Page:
By Jeff White (

CHARLOTTESVILLE — Optimism reigns this time of year in most college basketball programs, especially among players, many of whom are not experienced enough to know better.

Coaches tend to be more cautious. Tony Bennett, who went 69-33 at Washington State, with two NCAA tournament appearances, did not predict great things in either of his first two seasons at UVa. Bennett knows, however, that Year 3 could be different.

“I think,” he told reporters Thursday during Virginia’s media day at John Paul Jones Arena, “this is, since I’ve been here, our best chance to take that next step.”

The Cavaliers have not extended a season beyond the ACC tournament since 2007-08, when they competed in the College Basketball Invitational. The CBI, it’s safe to say, is not Virginia’s target this season. The Wahoos want to advance to the NCAA tournament for the first time since 2006-07, and nobody will be shocked if they get there.

“We got a lot of talent in this room right now,” junior point guard Jontel Evans said Thursday at JPJ. “A lot of people are excited about this team. Everybody feels like we have a good chance of making it to the NCAA tournament. That’s one of our goals. It just doesn’t happen like that, though. You have to work hard, because every team in the country is working hard for that one goal.”

From a team that finished 16-15 last season despite having its best player, Mike Scott, for only 10 games, six of the top seven scorers return. Those veterans include the 6-8 Scott, an All-ACC candidate who averaged 15.9 points and 10.2 rebounds in 2010-11.

“Mike opens up stuff for everybody, just because of the player he is,” said sophomore swingman Joe Harris, who in Scott’s absence played out of position at power forward for long stretches.

“He’s a great offensive player, but he passes really well, too, out of the post.”

Scott, the team’s top low-post scorer, also has a soft touch from the perimeter. He’ll be “a marked man,” Bennett noted, “but I think that’s going to help the Joes, the Sammys, the KTs and all the other guys that play alongside him.”

A year ago, Bennett had to blend six freshmen in with his returning players. UVa’s latest group of freshmen — guard Malcolm Brogdon, small forward Paul Jesperson and power forward Darion Atkins — joined a program with significantly more experience.

Among the players back for Bennett are Scott, Evans, Harris, senior center Assane Sene, senior guard Sammy Zeglinski, sophomore guard KT Harrell and sophomore forward Akil Mitchell. There’s also 6-9 James Johnson, an athletic post player who practiced with the team last season while redshirting. Johnson has yet to play in a college game, but he’s not a typical freshman.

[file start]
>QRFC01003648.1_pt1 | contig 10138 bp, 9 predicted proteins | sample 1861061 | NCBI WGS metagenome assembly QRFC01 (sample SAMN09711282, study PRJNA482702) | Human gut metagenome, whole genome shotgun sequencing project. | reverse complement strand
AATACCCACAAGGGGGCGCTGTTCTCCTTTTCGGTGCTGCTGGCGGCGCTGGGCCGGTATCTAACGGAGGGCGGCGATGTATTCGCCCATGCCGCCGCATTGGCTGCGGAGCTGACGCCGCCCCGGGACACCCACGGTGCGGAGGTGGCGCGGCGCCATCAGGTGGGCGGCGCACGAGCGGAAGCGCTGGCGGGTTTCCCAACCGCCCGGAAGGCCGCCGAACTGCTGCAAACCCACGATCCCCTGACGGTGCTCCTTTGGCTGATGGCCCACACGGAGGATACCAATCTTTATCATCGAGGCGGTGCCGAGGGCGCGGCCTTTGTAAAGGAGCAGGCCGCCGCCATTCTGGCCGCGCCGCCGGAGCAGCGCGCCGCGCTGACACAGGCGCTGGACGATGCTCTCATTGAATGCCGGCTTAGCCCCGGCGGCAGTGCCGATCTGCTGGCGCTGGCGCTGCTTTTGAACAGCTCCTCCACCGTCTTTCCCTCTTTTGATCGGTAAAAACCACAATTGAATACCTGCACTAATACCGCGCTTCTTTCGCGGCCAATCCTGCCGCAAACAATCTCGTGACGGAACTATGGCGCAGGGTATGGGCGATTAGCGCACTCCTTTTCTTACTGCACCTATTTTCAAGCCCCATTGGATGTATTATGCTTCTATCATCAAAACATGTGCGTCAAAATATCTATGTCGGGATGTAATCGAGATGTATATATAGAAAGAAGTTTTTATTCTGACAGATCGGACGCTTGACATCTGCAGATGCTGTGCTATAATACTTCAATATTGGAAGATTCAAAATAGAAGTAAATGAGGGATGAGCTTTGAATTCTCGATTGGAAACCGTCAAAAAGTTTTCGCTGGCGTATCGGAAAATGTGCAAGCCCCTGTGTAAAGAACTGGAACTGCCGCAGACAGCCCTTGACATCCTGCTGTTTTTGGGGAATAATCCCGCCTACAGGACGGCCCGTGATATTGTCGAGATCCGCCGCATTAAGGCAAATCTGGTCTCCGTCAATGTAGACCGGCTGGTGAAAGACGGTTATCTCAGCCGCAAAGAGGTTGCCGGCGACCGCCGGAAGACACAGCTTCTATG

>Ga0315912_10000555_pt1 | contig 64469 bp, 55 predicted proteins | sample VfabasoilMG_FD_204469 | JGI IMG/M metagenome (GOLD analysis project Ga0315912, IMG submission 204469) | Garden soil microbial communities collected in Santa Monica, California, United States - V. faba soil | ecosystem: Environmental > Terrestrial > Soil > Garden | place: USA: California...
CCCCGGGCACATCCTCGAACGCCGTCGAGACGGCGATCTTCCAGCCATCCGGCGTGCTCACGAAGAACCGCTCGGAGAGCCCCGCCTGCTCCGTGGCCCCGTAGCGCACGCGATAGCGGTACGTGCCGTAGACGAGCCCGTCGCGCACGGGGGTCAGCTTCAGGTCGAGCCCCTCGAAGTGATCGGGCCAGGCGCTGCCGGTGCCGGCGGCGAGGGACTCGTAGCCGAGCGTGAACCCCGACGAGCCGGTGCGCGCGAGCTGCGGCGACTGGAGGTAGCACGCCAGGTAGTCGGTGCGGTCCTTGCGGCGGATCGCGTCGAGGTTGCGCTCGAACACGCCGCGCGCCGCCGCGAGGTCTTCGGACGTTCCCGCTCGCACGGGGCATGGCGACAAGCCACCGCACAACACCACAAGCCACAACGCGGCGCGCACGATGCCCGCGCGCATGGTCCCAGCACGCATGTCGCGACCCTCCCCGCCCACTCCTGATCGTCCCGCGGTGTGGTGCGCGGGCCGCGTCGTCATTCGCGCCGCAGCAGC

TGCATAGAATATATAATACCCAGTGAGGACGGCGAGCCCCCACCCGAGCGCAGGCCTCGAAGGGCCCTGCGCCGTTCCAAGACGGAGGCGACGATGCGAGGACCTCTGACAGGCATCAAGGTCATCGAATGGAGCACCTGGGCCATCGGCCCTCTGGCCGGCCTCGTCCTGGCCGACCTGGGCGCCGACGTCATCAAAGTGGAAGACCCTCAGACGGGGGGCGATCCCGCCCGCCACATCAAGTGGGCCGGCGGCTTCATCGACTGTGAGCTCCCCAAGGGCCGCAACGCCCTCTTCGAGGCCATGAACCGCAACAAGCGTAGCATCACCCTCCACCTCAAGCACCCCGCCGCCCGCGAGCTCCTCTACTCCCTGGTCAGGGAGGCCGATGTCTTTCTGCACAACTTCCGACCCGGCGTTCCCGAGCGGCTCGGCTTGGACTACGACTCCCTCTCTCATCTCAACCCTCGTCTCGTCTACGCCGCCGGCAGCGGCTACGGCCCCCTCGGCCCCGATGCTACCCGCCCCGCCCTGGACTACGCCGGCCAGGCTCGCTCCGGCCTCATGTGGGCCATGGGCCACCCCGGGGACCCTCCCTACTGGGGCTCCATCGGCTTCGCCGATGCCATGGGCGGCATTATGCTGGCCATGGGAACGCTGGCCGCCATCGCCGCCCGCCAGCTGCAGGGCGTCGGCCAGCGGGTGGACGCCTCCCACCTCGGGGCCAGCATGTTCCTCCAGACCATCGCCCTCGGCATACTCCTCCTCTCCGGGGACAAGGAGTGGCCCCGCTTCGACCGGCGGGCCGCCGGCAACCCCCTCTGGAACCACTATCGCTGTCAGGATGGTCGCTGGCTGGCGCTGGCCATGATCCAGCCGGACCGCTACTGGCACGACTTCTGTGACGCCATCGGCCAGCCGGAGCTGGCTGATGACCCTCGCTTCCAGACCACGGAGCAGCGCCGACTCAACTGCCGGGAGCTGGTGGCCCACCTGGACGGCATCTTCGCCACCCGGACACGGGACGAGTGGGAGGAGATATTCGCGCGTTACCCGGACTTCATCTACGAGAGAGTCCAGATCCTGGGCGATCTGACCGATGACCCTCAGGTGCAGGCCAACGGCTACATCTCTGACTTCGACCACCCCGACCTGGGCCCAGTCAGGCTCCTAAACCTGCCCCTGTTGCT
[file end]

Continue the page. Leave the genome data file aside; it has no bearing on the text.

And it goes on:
“With the experience returning, with even the younger guys that played last year, I think we’re in a better position to be improved,” Bennett said. “I think we improved from our first to our second year, and now I expect to be better this year.

“Obviously, guys have to stay healthy. It’s easier said than done, but we’ve improved in the offseason, and there’s a lot of experience there. I don’t get too hung up on the early-season projections, but I want our guys — I don’t know if ’embrace’ is the right word — but to not shy away from those and to expect to be a better team.”

Zeglinski and Scott are rarities in college hoops. Each is a fifth-year senior. Zeglinski received a hardship waiver after being injured early in 2007-08; Scott, for last season. Between them, they’ve started 129 games for the Cavaliers, and the 7-0 Sene has started 48.

“Those seniors, they really want to take the next step this year,” Bennett said.

In 2008-09, the Cavaliers’ final season under Dave Leitao, they finished 10-18. Virginia took a small step forward in 2009-10, finishing 15-16, and then another last season.

In each of Bennett’s first two seasons, his team was picked to finish 11th in the ACC. The ‘Hoos exceeded those expectations each year. They tied for ninth in 2009-10 and for seventh in 2010-11.

Bennett has been to the NCAA tourney as a player (at Wisconsin-Green Bay), as an assistant (at Wisconsin) and as a head coach (at Washington State). Those teams had several things in common, he said Thursday.

First, each was experienced, Bennett said, with “upperclassmen, guys that had been through the ropes and really had gone through some hard times.”

He laughed. “We got that one covered. We can check that box off, I’m pretty sure.”

Those NCAA tournament teams also had “a burning desire and a passion” to improve, Bennett said. They approached practices seriously and with a sense of purpose.

“I think we’re closer to that,” Bennett said. “We have the experience, and I think there’s a desperate desire to really want to improve.”

Evans said: “I’ve sensed it and I’ve seen it. Guys during the summer were going at each other real competitive, freshmen going against seniors, everybody just going against each other. On our days off, guys are coming in here, getting shots up, working on their weaknesses. Guys just want to get better.”